Story Theology. The new norm for synodical debate on controversial matters has become the telling of stories – especially the personal and painful ones. Who would not be moved when told in the transgender debate, “Synod please vote for this now, don’t delay it, or my friend may not be around for when you finally do it”. There was little or no theological reflection on the issues. There was very little contribution from the bishops either, and on both occasions the Archbishop of York took the last word to push the original motions through, which is a powerful influence on the “non-aligned middle”. References to the Bible, or even to non-politically correct research, were received awkwardly and mocked on the Twittersphere. The story we are telling now in synod is “Inclusion”, everyone is welcome! And despite the Archbishop of Canterbury trying to make the point at the beginning of the session that the Archbishops had called for it to be a “radical CHRISTIAN inclusion”, any distinction he thereby intended was not discernible in any contribution to the debates.
Shifted Middle. In previous synods, the non-aligned middle, the roughly 1/3 of synod who don’t self-identify as either conservative or radical, could usually be relied on to be social conservative, to be slow to bow to the pressures that political correctness has always brought. No longer! It was clear that an unqualified inclusion agenda is now seen as the mainstream. Ten years ago, the LGBTI lobbyists were clearly only a vocal minority; today, if you speak out for the previously received biblical understandings you are made to feel like the minority. The radicals have the confidence that their stories now resonate with more people; conservatives speak with the fear we will be misheard or misunderstood – that disagreement on the sexuality issues for theological reasons will be heard as whichever phobia it can be labelled as.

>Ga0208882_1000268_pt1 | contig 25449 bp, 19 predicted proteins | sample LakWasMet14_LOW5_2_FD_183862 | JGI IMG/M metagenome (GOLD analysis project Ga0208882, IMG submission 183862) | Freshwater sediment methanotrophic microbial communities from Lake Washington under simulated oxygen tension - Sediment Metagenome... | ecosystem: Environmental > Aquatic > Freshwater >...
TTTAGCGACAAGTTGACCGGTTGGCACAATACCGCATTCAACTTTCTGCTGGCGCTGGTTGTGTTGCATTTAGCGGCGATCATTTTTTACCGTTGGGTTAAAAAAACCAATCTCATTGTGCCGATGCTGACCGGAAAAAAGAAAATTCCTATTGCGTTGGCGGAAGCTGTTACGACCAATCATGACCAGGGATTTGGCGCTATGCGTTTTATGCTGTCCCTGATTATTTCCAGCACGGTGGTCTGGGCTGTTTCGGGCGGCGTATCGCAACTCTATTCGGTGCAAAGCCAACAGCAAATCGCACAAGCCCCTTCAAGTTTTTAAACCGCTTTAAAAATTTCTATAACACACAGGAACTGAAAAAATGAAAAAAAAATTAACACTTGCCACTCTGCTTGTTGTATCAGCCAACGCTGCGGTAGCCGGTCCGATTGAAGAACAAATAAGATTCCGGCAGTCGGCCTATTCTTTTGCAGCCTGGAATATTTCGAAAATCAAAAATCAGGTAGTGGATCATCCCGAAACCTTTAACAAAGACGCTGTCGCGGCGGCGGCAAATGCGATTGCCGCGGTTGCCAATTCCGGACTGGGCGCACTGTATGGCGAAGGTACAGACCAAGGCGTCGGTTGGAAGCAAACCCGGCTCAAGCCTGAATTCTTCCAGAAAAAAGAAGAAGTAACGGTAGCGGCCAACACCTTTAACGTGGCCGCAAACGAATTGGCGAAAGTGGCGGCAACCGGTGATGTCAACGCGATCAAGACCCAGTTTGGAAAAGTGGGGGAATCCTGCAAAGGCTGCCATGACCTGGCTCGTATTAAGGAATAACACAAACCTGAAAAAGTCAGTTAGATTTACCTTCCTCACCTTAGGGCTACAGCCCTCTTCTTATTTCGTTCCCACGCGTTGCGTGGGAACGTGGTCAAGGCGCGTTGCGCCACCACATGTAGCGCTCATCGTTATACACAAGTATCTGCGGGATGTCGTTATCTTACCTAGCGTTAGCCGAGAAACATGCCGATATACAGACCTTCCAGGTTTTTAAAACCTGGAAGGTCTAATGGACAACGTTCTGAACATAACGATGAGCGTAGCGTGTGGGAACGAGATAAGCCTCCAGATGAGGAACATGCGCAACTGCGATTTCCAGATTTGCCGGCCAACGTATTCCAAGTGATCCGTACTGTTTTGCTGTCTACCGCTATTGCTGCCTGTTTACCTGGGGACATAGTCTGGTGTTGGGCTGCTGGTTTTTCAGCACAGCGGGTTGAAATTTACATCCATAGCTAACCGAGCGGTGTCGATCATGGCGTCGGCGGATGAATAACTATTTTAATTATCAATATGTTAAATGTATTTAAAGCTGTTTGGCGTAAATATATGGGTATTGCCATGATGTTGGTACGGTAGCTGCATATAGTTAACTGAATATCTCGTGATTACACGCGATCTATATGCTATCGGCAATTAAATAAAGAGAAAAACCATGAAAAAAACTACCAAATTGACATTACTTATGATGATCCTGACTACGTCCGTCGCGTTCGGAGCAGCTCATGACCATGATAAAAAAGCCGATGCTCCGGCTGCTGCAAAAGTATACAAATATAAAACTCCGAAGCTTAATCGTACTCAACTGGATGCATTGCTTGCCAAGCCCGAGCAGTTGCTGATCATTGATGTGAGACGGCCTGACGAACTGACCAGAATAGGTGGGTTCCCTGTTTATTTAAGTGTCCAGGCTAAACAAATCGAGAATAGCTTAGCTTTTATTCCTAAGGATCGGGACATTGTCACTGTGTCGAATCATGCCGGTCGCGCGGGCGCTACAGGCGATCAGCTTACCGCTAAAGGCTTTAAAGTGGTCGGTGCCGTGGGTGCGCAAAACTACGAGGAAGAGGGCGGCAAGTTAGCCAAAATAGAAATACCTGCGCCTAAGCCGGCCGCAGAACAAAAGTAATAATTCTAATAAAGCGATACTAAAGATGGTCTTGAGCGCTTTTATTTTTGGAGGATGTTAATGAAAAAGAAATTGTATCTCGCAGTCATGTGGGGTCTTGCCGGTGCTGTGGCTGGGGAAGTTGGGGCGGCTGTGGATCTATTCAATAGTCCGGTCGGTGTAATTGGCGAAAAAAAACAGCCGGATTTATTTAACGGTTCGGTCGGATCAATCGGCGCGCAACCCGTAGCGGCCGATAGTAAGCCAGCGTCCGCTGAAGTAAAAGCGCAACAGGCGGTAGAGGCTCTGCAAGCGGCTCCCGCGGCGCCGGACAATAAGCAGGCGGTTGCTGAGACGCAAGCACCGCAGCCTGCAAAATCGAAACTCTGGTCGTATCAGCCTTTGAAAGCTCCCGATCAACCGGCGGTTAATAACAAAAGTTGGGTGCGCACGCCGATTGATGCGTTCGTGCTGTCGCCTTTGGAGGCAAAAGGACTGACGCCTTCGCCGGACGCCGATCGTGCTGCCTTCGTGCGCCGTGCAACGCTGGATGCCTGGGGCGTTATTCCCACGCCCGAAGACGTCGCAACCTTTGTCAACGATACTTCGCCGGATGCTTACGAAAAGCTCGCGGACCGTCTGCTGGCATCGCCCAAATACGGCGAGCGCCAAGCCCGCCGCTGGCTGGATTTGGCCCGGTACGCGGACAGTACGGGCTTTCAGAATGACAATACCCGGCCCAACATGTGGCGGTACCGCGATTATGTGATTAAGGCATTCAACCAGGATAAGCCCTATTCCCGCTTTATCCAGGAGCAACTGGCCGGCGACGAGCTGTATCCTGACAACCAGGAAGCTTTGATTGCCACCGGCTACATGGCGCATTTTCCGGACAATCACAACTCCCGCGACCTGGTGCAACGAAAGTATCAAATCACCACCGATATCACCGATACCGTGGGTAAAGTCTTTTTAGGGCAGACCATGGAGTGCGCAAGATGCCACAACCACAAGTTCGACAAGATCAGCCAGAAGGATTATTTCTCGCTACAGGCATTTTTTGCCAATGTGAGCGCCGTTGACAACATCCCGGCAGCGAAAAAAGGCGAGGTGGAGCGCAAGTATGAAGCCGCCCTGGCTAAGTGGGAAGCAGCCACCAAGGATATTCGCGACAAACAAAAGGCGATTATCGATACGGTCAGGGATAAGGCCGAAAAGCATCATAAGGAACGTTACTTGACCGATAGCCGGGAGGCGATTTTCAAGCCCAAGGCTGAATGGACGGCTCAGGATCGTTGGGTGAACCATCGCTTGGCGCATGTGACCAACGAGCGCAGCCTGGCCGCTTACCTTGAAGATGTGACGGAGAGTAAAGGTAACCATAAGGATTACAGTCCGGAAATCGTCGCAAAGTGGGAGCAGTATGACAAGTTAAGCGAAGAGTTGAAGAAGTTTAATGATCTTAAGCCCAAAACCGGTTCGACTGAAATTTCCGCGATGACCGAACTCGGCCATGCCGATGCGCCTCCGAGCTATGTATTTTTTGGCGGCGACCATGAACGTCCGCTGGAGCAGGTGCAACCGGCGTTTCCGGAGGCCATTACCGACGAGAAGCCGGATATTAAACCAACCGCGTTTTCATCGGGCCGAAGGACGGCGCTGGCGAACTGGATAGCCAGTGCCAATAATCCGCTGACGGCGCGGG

(The full version of Rob Munro’s reflexion can be read on the Church Society website – www.churchsociety.org)
The Movement for a Renewed Orthodox Anglicanism
SIR – Recent actions in the General Synod in pursuit of a culture that denies biblical ethics, as they have been practised and understood “at all places and in all times”, have caused many Anglicans great concern. There are times, particularly in the face of social disintegration, when it is the duty of the Church to be counter‑cultural. The failure of the House of Bishops to uphold the teaching of the Bible and of the Universal Church in this area is very disappointing, if not surprising. Booing of traditionalists and the levels of personal abuse aimed at them during the Synod have only deepened mistrust between the different sides. There are now effectively two opposed expressions of Anglicanism in this country. One has capitulated to secular values, and one continues to hold the faith “once delivered to the saints”. We and others stand with the majority of faithful Anglicans across the globe, in prioritising Scripture and the unanimous teaching of the universal Church over secular fashion. We note the results of this same conflict in North America, even as we look for and pray for a similar renewal of orthodox Anglicanism and of Anglican structures in these islands.
Rt Rev. Michael Nazir-Ali
Bishop of Rochester, 1994-2009
Rev. Gavin Ashenden
Former Chaplain to the Queen
And 21 others